Talladega Superspeedway Races
#8 4/17/11 Aaron's 499 1:00PM FOX
2010 Winner: Kevin Harvick
#32 10/23/11 Talladega 500 2:00PM ESPN
2010 Winner Clint Bowyer
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Talladega - The History
The Talladega Superspeedway was originally known as the Alabama International Motor Speedway when it was first opened in 1969. It has become synonymous with the history of NASCAR.
The result of a simple conversation between race driver Bill Ward and Bill France, who was the founder of NASCAR and the International Speedway Corporation, the Talladega Superspeedway became a reality thanks to the world-famous
Daytona International Speedway
(Talladega was commissioned after the two men had a conversation at the famous oval).
Since then, the Talladega Superspeedway has been responsible for some of the biggest incidents in NASCAR, from records being set to some of the biggest crashes in NASCAR.
Just a look at some of the stories behind Talladega and you can see why this racetrack holds such a special place in the hearts of NASCAR fans everywhere.
Recent Aaron's 499 Winners
2010 Kevin Harvick
2009 Brad Keselowski
2008 Kyle Busch
2007 Jeff Gordon
2006 Jimmie Johnson
Recent Talladega 500 Winners
2010 Clint Bowyer
2009 Jamie McMurray
2008 Tony Stewart
2007 Jeff Gordon
2006 Brian Vickers
Talladega – The Track
One of the reasons that the track holds such a lofty position with NASCAR fans is for the very same reason they love the sport – it’s larger than life and grabs your attention with the sheer spectacle it offers.
From its early beginnings in 1969, the Talladega Superspeedway has grown into one of the largest and fastest of all racetracks worldwide.
For example, attendance figures alone constantly manage to outshine pretty much anywhere else – hardly surprising when you take into account the track’s ability to house over 143,000 spectators in its grandstands, and even more on the field located inside the speedway.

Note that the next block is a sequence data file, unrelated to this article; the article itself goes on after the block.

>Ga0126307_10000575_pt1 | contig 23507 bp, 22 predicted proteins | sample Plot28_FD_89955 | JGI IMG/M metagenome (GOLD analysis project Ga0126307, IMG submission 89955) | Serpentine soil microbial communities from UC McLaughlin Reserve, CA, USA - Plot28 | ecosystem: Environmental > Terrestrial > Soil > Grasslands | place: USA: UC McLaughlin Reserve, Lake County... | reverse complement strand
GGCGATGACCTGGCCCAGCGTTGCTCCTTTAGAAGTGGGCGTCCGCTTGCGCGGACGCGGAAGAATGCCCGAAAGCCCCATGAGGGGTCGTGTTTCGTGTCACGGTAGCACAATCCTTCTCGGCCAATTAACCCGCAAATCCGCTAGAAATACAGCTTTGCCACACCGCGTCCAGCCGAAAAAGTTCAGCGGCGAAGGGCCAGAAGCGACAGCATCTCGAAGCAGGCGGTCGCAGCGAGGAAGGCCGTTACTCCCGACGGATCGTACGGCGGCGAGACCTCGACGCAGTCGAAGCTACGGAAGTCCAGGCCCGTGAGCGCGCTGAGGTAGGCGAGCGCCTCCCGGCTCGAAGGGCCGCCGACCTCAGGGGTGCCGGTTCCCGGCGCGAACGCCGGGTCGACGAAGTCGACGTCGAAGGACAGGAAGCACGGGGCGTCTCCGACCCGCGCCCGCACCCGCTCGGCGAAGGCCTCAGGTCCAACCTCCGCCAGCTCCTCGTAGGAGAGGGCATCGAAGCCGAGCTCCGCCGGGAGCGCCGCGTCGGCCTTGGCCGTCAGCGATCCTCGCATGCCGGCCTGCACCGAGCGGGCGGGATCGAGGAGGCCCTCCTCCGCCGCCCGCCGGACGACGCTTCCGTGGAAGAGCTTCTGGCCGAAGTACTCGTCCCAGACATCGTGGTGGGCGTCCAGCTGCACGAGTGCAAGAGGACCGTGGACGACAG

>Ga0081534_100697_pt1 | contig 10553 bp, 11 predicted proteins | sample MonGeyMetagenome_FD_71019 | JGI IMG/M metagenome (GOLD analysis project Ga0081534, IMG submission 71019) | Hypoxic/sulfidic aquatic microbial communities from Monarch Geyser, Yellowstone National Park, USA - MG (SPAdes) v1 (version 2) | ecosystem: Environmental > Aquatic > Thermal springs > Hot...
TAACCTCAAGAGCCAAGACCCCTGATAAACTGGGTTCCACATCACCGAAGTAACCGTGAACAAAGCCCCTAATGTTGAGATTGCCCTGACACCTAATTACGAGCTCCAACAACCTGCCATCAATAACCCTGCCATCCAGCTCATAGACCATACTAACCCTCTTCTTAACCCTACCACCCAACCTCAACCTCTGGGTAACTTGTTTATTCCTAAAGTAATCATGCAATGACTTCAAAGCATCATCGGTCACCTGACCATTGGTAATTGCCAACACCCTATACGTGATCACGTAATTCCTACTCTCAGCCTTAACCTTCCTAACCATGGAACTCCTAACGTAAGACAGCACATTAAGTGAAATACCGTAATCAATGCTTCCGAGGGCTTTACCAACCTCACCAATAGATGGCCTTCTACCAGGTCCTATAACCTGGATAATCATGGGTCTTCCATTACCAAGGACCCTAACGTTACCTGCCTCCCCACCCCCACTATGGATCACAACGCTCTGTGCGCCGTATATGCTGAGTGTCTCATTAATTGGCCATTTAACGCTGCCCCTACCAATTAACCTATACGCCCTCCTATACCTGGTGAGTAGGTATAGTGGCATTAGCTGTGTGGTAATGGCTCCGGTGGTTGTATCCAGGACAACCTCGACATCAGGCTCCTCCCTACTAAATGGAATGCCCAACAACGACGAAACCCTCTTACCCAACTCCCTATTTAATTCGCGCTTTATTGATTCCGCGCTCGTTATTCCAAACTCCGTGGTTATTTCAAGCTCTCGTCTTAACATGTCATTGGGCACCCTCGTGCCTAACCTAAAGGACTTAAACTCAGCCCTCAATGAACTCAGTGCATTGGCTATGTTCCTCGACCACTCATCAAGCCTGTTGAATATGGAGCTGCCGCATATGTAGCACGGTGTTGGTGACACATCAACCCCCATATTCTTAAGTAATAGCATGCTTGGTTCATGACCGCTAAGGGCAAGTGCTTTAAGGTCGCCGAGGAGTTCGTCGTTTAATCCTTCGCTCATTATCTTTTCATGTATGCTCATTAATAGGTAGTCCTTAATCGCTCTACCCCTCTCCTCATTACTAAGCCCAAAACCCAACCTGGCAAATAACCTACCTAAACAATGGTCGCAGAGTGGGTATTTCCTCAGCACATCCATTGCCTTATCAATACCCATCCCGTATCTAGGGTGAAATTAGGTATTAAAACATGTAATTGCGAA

Add to that the 2,000 acres that the speedway ground takes up, and you can see why it calls itself “the biggest, fastest, most competitive sports facility in the world”.
The course itself is a trioval design, with an overall length of 2.66 miles. With the turns banked at 33 degrees, and the trioval banked at an angle of 18 degrees, you can see why so many records have been set here for speed.
Add to that the combination of a 48- foot wide track itself, along with a front stretch of 4,300 feet and a backstretch just under at 4,000 feet, and the Talladega Superspeedway is a speed demon’s dream.
Talladega – The Records
With the design and distance of the track set up for speed, it’s perhaps not surprising that so many records have been set at this wonderful track, and continue to do so today.
Yet it’s not just the speed that has NASCAR fans singing the praises of the Talladega Superspeedway, although that’s certainly one of its attractions.
The racetrack is so beloved due to the fact that it is the most competitive racetrack in the NASCAR series.
For instance, in the 1984 race, the fans were treated to no fewer than 75 lead changes during the race, a record that still stands today.
Not only that, but two years later, it was also home of the most leaders overall in a NASCAR Cup Series race, with no fewer than 26 leaders.
If that’s not impressive enough, that latter feat was repeated again on April 22 2001, when the record for most leaders was equaled. Not bad for a track that started off as a pipe dream between two race lovers.
Talladega – The Racer’s Track
Yet perhaps the real reason for the Talladega Superspeedway’s place in NASCAR folklore is the sheer racing excitement the track can provide. This is perhaps best summed up by the events of the 1981 Diehard 500 at the track.
Still recognized today as one of the closest finishes of all time, Ron Bouchard took the checkered flag by no more than a single foot in length.
If this wasn’t exciting enough, the second-place car, driven by Darrell Waltrip, finished the same distance ahead of the third-place driver Terry Labonte.
What makes this victory even more special is that Bouchard actually lay in third place with a mere 500 yards to go.
Bouchard might not have won this race if it was at any other track because Talladega's start/finish line is not in the middle of the trioval like most tracks, its closer to turn 1 giving drivers more distance to win or LOSE the race.
By sling-shotting around the two cars at the end, Bouchard won the race (the only win of his career).
Size; speed; excitement - the Talladega Superspeedway has it all, and with its place already secure in the hearts of NASCAR fans both old and new, it can only continue to grow in both stature and reputation as THE racetrack of NASCAR.
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